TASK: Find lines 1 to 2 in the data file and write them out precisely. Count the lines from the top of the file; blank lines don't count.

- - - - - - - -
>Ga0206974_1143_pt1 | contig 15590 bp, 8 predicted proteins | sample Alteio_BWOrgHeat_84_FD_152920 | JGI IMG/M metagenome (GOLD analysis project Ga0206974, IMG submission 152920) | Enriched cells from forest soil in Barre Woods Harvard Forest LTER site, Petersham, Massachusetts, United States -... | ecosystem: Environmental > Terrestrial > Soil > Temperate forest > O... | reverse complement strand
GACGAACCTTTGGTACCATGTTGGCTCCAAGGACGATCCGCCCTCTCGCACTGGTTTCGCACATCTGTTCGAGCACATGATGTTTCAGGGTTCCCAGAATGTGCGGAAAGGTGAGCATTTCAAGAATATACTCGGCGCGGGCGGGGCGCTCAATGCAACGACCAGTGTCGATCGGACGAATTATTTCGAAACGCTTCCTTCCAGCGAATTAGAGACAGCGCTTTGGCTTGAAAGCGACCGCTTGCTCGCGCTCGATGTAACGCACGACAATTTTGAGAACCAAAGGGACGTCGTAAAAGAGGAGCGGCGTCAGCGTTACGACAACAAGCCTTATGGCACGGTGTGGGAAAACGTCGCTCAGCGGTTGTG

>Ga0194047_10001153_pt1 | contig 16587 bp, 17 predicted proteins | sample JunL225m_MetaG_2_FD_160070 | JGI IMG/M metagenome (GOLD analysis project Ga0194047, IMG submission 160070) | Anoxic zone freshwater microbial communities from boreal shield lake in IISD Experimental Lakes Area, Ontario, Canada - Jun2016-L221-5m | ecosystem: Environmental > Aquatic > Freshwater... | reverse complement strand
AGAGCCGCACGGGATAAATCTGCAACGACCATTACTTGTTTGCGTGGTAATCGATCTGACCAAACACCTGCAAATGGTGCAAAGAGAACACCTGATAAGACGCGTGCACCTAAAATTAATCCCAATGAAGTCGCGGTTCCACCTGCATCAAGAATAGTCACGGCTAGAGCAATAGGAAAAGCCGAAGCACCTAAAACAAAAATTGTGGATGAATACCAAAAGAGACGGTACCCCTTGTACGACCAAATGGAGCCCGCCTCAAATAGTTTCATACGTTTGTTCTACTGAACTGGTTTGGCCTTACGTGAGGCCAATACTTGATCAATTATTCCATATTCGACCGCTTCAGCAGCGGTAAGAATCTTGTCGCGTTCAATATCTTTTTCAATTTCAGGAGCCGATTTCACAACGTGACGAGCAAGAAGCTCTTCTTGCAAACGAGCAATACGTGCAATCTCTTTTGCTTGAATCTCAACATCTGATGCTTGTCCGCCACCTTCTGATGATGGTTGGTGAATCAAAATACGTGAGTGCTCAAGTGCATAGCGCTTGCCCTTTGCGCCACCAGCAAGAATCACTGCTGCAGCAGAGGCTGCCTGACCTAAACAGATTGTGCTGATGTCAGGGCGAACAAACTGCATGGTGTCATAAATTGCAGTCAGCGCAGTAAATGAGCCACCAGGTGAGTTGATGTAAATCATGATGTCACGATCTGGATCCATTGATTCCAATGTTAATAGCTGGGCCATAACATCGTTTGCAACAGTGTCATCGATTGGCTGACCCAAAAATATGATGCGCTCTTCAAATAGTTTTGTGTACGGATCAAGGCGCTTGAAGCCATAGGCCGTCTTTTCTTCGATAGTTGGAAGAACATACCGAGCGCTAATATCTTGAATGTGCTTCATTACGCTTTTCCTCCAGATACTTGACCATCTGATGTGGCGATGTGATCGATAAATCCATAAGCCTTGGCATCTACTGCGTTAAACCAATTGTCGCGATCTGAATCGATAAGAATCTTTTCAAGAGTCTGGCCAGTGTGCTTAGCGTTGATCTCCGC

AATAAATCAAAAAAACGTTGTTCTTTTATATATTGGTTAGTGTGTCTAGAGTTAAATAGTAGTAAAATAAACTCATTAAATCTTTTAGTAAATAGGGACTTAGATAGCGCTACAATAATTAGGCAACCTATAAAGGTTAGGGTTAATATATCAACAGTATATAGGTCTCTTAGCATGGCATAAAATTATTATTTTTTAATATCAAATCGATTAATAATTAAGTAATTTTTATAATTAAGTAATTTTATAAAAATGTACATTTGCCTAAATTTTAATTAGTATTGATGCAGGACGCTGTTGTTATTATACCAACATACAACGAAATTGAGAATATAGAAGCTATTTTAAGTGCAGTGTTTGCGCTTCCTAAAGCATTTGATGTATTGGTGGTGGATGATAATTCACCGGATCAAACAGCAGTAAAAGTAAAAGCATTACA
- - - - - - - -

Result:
>Ga0206974_1143_pt1 | contig 15590 bp, 8 predicted proteins | sample Alteio_BWOrgHeat_84_FD_152920 | JGI IMG/M metagenome (GOLD analysis project Ga0206974, IMG submission 152920) | Enriched cells from forest soil in Barre Woods Harvard Forest LTER site, Petersham, Massachusetts, United States -... | ecosystem: Environmental > Terrestrial > Soil > Temperate forest > O... | reverse complement strand
GACGAACCTTTGGTACCATGTTGGCTCCAAGGACGATCCGCCCTCTCGCACTGGTTTCGCACATCTGTTCGAGCACATGATGTTTCAGGGTTCCCAGAATGTGCGGAAAGGTGAGCATTTCAAGAATATACTCGGCGCGGGCGGGGCGCTCAATGCAACGACCAGTGTCGATCGGACGAATTATTTCGAAACGCTTCCTTCCAGCGAATTAGAGACAGCGCTTTGGCTTGAAAGCGACCGCTTGCTCGCGCTCGATGTAACGCACGACAATTTTGAGAACCAAAGGGACGTCGTAAAAGAGGAGCGGCGTCAGCGTTACGACAACAAGCCTTATGGCACGGTGTGGGAAAACGTCGCTCAGCGGTTGTG